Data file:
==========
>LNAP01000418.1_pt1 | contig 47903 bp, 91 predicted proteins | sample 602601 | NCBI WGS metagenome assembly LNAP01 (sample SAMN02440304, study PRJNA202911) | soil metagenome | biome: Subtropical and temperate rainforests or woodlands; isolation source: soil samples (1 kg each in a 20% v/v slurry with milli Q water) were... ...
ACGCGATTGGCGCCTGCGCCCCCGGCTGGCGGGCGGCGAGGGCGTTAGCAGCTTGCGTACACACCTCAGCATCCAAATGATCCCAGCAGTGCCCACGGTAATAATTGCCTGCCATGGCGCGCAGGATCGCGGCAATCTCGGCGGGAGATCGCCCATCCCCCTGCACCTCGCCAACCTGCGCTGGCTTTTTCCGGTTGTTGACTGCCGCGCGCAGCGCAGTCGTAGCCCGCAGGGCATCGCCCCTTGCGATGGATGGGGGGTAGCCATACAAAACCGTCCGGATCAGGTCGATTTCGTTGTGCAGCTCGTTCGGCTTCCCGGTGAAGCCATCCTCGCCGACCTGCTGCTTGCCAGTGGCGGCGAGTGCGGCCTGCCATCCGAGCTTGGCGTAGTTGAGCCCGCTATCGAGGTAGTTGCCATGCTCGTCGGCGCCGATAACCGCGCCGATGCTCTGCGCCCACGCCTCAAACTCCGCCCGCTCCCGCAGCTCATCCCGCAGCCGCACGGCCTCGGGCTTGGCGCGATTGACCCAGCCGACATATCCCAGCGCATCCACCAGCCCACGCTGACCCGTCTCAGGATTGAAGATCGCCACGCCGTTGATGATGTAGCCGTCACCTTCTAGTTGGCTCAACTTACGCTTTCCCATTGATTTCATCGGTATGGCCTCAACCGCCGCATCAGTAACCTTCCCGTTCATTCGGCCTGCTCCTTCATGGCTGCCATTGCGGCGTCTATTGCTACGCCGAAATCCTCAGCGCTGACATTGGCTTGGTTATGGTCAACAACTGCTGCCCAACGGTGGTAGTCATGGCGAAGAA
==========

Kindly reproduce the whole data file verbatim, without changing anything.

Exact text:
>LNAP01000418.1_pt1 | contig 47903 bp, 91 predicted proteins | sample 602601 | NCBI WGS metagenome assembly LNAP01 (sample SAMN02440304, study PRJNA202911) | soil metagenome | biome: Subtropical and temperate rainforests or woodlands; isolation source: soil samples (1 kg each in a 20% v/v slurry with milli Q water) were... ...
ACGCGATTGGCGCCTGCGCCCCCGGCTGGCGGGCGGCGAGGGCGTTAGCAGCTTGCGTACACACCTCAGCATCCAAATGATCCCAGCAGTGCCCACGGTAATAATTGCCTGCCATGGCGCGCAGGATCGCGGCAATCTCGGCGGGAGATCGCCCATCCCCCTGCACCTCGCCAACCTGCGCTGGCTTTTTCCGGTTGTTGACTGCCGCGCGCAGCGCAGTCGTAGCCCGCAGGGCATCGCCCCTTGCGATGGATGGGGGGTAGCCATACAAAACCGTCCGGATCAGGTCGATTTCGTTGTGCAGCTCGTTCGGCTTCCCGGTGAAGCCATCCTCGCCGACCTGCTGCTTGCCAGTGGCGGCGAGTGCGGCCTGCCATCCGAGCTTGGCGTAGTTGAGCCCGCTATCGAGGTAGTTGCCATGCTCGTCGGCGCCGATAACCGCGCCGATGCTCTGCGCCCACGCCTCAAACTCCGCCCGCTCCCGCAGCTCATCCCGCAGCCGCACGGCCTCGGGCTTGGCGCGATTGACCCAGCCGACATATCCCAGCGCATCCACCAGCCCACGCTGACCCGTCTCAGGATTGAAGATCGCCACGCCGTTGATGATGTAGCCGTCACCTTCTAGTTGGCTCAACTTACGCTTTCCCATTGATTTCATCGGTATGGCCTCAACCGCCGCATCAGTAACCTTCCCGTTCATTCGGCCTGCTCCTTCATGGCTGCCATTGCGGCGTCTATTGCTACGCCGAAATCCTCAGCGCTGACATTGGCTTGGTTATGGTCAACAACTGCTGCCCAACGGTGGTAGTCATGGCGAAGAA